“The whole issue of the Gun Lake casino is under review,” said Elizabeth Boyd, a spokeswoman for the governor.
“I have not been given a timetable,” added Boyd about how long a review might take.
“Our focus, quite frankly, has been on developing the budget and that is being given top priority because we have a $1.7 billion budget deficit, and that is where her energy is being spent.”
Boyd said Granholm was aware of the situation and that she would address the issue in the near future. The Grand Rapids Area Chamber of Commerce, however, chimed in on the matter last week by unveiling the Community Partnership for Economic Growth (CPEG) – a coalition that strongly opposes the casino proposal.
Citing an analysis done by the Anderson Economic Group, a public policy and economic consulting firm in Lansing, CPEG emphatically said an Allegan County casino would be bad for businesses, taxpayers and communities in West Michigan.
“The No. 1 concern of CPEG is the state has no policy framework at all to evaluate and consider casino proposals,” said Chamber President John Brown.
“Really what we have been advocating is that the state take each casino proposal and analyze it, and that is now what we have done,” he added.
Brown said the AEG analysis clearly shows that the state has the right to decide if casinos should be located in the state and where these businesses can locate. The report also calls for Lansing officials to do a complete economic review of every casino proposal they receive.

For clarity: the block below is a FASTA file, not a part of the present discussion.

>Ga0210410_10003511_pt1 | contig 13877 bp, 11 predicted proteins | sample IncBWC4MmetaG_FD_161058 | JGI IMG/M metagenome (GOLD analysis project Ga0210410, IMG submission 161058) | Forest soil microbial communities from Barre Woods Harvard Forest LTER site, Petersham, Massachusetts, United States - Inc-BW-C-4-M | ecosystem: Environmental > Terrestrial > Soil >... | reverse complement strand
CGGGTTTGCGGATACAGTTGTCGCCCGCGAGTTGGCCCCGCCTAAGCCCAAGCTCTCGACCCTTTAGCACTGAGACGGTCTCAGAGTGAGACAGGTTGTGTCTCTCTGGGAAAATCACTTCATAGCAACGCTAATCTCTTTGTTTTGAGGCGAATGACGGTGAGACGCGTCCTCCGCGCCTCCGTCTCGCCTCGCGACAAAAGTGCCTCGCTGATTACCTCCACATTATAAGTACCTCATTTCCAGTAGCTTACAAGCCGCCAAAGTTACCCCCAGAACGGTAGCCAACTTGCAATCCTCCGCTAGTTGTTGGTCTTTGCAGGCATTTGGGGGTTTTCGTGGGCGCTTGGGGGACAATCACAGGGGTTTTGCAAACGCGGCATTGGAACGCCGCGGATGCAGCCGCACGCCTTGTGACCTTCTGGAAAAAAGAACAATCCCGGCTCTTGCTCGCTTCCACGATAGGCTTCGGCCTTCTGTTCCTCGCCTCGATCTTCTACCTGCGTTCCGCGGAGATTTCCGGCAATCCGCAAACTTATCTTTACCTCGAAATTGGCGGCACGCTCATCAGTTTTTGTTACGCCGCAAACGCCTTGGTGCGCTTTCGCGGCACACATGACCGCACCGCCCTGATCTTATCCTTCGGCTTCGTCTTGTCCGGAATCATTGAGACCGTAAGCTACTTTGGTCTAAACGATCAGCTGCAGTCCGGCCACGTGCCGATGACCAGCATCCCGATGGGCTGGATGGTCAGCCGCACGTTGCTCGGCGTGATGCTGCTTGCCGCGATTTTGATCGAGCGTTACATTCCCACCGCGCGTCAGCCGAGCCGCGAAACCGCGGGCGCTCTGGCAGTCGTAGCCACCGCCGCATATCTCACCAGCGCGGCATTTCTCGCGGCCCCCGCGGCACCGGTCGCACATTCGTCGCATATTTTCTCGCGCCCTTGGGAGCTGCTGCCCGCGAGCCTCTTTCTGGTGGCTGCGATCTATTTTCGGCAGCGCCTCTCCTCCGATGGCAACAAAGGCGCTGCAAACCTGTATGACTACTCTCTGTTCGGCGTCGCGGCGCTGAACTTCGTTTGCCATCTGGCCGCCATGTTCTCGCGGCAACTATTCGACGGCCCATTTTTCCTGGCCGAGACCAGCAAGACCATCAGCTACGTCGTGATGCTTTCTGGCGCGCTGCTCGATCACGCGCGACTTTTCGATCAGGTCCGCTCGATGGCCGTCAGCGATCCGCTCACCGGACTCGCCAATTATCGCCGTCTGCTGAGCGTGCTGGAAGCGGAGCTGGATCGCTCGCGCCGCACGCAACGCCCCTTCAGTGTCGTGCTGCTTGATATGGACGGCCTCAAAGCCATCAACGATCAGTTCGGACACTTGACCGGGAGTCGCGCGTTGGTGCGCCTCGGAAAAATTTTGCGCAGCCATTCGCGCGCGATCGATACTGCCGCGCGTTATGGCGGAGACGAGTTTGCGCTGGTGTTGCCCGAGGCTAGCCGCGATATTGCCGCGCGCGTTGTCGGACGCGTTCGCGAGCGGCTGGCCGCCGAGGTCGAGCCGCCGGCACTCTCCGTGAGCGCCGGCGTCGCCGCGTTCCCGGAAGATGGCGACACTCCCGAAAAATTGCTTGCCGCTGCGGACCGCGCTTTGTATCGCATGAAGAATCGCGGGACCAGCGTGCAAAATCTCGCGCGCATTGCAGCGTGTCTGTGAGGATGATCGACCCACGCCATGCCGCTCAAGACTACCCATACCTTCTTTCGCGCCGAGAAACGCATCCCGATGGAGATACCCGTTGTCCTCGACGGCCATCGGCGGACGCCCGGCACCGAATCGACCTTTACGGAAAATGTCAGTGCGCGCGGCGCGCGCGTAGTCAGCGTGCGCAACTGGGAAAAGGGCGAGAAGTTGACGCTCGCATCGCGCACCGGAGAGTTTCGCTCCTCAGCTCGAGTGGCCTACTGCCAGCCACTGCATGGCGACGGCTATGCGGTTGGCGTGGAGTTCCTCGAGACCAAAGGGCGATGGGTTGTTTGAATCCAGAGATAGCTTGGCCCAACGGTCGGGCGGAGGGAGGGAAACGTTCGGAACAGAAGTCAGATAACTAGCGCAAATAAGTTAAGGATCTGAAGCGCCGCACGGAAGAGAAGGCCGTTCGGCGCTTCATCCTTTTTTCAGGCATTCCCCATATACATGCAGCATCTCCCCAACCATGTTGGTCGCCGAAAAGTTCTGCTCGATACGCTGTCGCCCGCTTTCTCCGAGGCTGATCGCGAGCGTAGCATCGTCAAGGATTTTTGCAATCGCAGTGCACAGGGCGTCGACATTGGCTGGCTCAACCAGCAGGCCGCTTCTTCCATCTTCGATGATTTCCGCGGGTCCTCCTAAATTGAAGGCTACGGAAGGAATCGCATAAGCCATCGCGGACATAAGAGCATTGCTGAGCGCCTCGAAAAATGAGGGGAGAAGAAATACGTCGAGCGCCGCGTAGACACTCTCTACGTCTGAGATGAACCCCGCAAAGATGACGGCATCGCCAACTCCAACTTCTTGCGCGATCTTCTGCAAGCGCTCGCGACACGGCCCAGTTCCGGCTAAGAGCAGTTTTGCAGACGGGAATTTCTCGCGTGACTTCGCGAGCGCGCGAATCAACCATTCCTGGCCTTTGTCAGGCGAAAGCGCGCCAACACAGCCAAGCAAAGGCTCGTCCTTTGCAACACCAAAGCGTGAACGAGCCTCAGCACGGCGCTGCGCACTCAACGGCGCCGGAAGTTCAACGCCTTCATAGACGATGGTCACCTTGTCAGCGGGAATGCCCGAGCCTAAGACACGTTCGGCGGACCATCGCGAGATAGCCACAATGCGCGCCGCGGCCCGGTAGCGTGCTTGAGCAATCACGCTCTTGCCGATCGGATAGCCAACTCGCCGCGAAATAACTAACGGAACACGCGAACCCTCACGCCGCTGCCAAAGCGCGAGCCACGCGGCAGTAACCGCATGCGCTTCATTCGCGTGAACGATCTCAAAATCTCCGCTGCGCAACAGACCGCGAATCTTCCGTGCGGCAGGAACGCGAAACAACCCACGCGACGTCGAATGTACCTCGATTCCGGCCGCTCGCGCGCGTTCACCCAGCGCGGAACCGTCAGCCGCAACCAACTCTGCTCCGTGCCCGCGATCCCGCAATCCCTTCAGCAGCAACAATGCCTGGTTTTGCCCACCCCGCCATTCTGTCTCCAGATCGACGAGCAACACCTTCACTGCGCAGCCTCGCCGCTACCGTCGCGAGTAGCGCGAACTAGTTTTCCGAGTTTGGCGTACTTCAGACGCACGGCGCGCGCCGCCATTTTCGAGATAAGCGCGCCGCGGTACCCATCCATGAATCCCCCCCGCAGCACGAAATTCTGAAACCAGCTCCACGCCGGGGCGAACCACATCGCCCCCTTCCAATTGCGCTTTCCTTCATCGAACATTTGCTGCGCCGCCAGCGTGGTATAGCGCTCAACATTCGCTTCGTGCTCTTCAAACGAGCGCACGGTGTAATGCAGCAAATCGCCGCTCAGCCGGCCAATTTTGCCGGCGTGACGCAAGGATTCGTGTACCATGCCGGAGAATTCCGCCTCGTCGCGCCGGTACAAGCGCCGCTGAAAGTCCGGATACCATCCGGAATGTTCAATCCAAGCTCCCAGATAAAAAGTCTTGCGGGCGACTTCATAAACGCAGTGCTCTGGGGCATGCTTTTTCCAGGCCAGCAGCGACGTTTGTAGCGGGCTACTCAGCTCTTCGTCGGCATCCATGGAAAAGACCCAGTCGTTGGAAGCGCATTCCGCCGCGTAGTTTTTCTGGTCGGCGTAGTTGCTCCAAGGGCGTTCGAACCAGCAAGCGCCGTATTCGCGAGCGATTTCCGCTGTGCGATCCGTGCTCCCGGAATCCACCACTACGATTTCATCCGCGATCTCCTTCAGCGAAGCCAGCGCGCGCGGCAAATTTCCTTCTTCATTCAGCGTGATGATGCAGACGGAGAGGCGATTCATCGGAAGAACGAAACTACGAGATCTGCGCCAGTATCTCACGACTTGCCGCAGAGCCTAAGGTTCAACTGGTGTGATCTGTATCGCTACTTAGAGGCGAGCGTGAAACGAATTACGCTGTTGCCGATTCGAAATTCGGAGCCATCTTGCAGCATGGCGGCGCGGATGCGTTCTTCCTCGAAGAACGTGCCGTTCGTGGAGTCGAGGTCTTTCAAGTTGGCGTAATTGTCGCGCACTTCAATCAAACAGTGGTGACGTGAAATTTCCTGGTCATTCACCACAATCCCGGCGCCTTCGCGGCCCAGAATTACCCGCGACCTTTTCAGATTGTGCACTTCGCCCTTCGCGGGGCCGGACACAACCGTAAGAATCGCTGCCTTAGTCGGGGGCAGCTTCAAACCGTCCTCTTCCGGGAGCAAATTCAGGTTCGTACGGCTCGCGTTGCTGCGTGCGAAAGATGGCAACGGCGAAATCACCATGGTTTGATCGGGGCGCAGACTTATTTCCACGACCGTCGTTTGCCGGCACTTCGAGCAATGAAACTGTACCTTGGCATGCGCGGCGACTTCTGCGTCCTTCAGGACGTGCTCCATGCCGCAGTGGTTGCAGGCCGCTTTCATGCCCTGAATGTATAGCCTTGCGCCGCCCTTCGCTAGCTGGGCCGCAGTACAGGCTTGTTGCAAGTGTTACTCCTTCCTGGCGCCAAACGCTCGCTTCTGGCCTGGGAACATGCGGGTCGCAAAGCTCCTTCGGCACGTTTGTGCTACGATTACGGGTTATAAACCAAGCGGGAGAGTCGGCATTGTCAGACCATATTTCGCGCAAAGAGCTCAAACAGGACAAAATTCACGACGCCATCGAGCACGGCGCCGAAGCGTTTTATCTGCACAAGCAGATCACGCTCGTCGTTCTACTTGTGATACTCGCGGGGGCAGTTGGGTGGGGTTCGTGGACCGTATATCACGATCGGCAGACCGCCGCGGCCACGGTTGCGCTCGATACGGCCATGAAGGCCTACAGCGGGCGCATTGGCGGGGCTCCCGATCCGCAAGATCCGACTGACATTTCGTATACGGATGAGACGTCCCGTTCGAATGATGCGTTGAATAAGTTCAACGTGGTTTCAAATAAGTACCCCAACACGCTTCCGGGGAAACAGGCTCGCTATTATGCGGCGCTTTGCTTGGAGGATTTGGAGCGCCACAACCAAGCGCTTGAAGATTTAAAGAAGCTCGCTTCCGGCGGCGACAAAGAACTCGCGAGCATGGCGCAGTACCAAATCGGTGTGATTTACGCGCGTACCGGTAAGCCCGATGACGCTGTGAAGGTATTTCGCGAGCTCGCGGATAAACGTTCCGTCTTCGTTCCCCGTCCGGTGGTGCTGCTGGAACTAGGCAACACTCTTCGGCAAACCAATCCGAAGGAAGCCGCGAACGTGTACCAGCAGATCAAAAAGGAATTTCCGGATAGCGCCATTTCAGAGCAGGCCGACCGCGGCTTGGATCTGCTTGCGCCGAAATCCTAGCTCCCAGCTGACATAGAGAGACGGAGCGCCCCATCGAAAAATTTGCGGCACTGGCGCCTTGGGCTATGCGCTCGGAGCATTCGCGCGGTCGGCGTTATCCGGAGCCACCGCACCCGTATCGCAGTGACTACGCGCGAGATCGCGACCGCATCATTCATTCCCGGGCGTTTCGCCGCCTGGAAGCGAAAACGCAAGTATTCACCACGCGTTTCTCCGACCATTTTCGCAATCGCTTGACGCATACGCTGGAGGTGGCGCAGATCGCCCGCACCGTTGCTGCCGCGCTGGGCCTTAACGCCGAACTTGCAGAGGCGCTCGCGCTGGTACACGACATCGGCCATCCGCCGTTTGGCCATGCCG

“And the casino should be a net-positive for the region and for the state,” said Brown.
“Otherwise there’s no compelling reason to transfer a significant economic activity from the established economy to the casino economy.”
CPEG feels the analysis done by the Gun Lake tribe is flawed, and that the proposed casino would siphon money from existing businesses and not pay its fair share of taxes to Lansing.
The 165-member tribe said its casino would create 4,300 jobs and have $169.7 million in revenue annually. The AEG analysis claimed that $92.1 million of that total revenue would come from other industries under one competitive-casino scenario, and $42.4 million under another.
State lawmakers in both Republican-controlled chambers approved a resolution in December that encouraged Gov. John Engler to sign a casino compact with the Gun Lake tribe. But Engler refused to sign it before he left office, citing his close connections to a trio of Mount Pleasant businessmen who reportedly have an interest in the casino as why, and left the compact for Granholm to deal with.
Brown told the Business Journal that he did not speak about the proposed casino with Granholm when the governor was the featured speaker at the chamber’s annual meeting a few weeks ago. But he did say that Granholm wouldn’t sign the Gun Lake compact without first hearing from CPEG.
“We have communicated with the governor’s office and they have provided assurances that she will not sign the compact unless and until we have an opportunity to make our case, and we have shared with them the fact that we think the policy framework is badly needed here,” said Brown.
The Bureau of Indian Affairs is expected to decide in May whether the property the tribe has chosen for its casino, the former Ampro Industries site, can be placed in a trust. If the bureau does say yes to that, some say the Gun Lake band can open a Class II casino without a state compact.
A Class II casino license, however, doesn’t allow for the most profitable games such as slots, craps and blackjack that are permitted under a Class III license. CPEG sent its analysis to the bureau.
Critics of the CPEG campaign have claimed that the group’s opposition to the casino amounts to practicing a protectionist-type of economics within a free-market system. Brown strongly disagrees with that claim.
“That’s an ironic argument because what they’re seeking is a state-sanctioned monopoly that would then operate to the disadvantage of surrounding businesses,” said Brown.